Running a Trail Ultra is an event that usually takes place where there is larger elevation changes, mountains, hills, rocky coastlines...

This type of race could include mountain passes at altitude (> 2500 m), in weather conditions that can be very difficult (night, wind, cold, rain or snow), requires good training, the best equipment and a mental capacity to dig deep. A Trail Ultra is a race format that usually exceeds 80km and 800m elevation gain with less than 15% of tarmac / road.

Running an Ultra?

A Word from the Team

Find the advice of our experts and athletes Jordi Gamito, Maite Maiora, Nathalie Mauclair and Christophe le Saux.


Which shoe to use for long distance? Which race vest?


Running 80Km it's getting ready! Find a structured training plan to be ready on the starting line.

A word from Team RaidLight

Always warm up, even before an Ultra, even a few straight lines! The main thing is to run according to yourself and not get carried away by a false pace or a more or less fast runner. You have to run by feeling, with the groundwork done, there is no need for your heart rate monitor now, you have to trust yourself and listen to your legs and your body. Keep in mind, if a little setback happens, you will recover! The mind is the key on these races, don't hesitate to read and look at the previous results and reports, prepare yourself as well as possible. Learn about the course, the feed stations and the elevation changes. Setting a goal is important, prepare a time sheet with your predicted checkpoint times. Finally, visualize yourself crossing the finish line.


Don't forget that it could be a technical course in the high mountains with a changing climate, so make sure you have versatile equipment to protect yourself from the cold, especially at nightOne last point on equipment and food, you should avoid last-minute changes and have tested, eaten, drunk and worn several times everything that you will use in the race. In short, you'll have enough surprises during the race, at least try to manage what you can control. On the start line, you feel like setting off to conquer a new world, that of the Ultra. Shivers run through your body, the start is given and you will live this long journey, punctuated by difficulties and extraordinary moments, open your eyes wide and let yourself be carried away...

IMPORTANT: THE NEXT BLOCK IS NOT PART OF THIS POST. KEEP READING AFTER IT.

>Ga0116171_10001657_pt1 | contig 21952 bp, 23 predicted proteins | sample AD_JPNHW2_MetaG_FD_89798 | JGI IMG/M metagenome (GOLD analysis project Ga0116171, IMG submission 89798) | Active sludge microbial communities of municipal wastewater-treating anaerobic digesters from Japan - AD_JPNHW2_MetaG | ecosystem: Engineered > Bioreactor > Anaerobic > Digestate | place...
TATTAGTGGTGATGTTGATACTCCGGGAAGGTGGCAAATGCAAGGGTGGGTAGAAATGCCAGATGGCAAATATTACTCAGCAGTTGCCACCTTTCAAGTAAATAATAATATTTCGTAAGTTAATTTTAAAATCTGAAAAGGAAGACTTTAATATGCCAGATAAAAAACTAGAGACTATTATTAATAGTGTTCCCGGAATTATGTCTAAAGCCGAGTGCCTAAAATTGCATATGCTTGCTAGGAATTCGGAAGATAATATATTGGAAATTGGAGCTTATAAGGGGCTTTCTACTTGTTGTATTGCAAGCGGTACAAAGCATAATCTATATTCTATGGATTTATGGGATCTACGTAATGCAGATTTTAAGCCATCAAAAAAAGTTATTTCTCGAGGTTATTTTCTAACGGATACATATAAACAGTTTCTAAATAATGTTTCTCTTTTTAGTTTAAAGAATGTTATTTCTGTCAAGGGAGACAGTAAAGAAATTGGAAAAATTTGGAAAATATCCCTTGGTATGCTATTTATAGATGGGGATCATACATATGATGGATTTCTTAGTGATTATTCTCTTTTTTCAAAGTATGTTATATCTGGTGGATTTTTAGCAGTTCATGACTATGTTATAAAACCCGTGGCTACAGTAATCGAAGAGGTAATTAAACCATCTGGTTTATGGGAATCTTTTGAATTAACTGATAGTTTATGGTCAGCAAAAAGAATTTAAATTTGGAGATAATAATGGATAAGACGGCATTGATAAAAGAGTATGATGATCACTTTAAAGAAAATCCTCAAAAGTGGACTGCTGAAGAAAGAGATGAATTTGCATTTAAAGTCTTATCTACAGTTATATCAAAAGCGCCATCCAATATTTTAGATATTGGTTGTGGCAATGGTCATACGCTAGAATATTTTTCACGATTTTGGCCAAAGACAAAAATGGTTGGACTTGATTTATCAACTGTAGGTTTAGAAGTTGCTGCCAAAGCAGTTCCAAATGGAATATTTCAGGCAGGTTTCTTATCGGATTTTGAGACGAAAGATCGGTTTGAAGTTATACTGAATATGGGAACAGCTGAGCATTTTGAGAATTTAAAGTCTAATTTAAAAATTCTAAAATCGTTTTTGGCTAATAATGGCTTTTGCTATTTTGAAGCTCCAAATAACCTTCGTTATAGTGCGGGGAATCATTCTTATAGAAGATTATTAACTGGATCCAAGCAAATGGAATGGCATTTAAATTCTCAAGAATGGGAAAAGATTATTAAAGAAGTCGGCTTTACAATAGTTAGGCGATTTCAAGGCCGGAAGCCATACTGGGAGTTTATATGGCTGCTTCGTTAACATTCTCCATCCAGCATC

Specific preparation (3-4 sessions per week)

Concerning the organisation, go to : A short VO2Max session in kind, the aim being to build up speed by working on one's support. A 2-day block, preferably on the weekend to link together a lot of volumes with a focus on 2 "shock" weekends. A relaxation phase

The specific speed is that of the Ultra that you are going to run.

For 4 weekly sessions, you can add in the middle of the week a session of 1h30' on trail at a specific pace, with a progression of intervals at 80-85% MaxHR.

2x10' with 2' of recovery

3x10' with 2' of recovery

2x15' with 2' of recovery

50' running specific pace the week of the weekend block, 50' running specific pace the week after the weekend block 2x20' with 2' of recovery

50' running specific pace the week of the weekend block 50' running specific pace the week after the weekend block

50' running specific pace

40' running specific pace

Nathalie Mauclair's advice

Remember to do toning sessions by bike and on foot, one in the morning and one in the afternoon! Know how to save yourself while remaining effective, avoid bouncing strides and be as relaxed as possible. Do not hesitate to work in specific: Proprioception


Strength and Conditioning

The abdominals

The stride according to the terrain

Focus on what you need to evolve and improve. Think about recovery, give yourself time to recuperate between sessions and above all have fun in the race.


The last days

There's no quick fix. It's just my opinion... The fundamental point is to be rested: no sleep delay, recovery from the trip, no session lasting the last 10 days. Unlike a "short" race like a half-marathon or trail of 50 km where you want to accumulate juice, I think it's better to "acclimatize" to the mountains. For this, a hiking program (in reconnaissance for example) is ideal. For Reunion Island, I usually hike 5-6 hours a day, very slowly, until Tuesday, the race being on Friday. I have also noticed that in hiking as well as in stage races, you feel good in the mountains after 3 days of acclimatization to the effort, to the climbs and descents. I am therefore looking for this "mountain acclimatization" quietly the week before.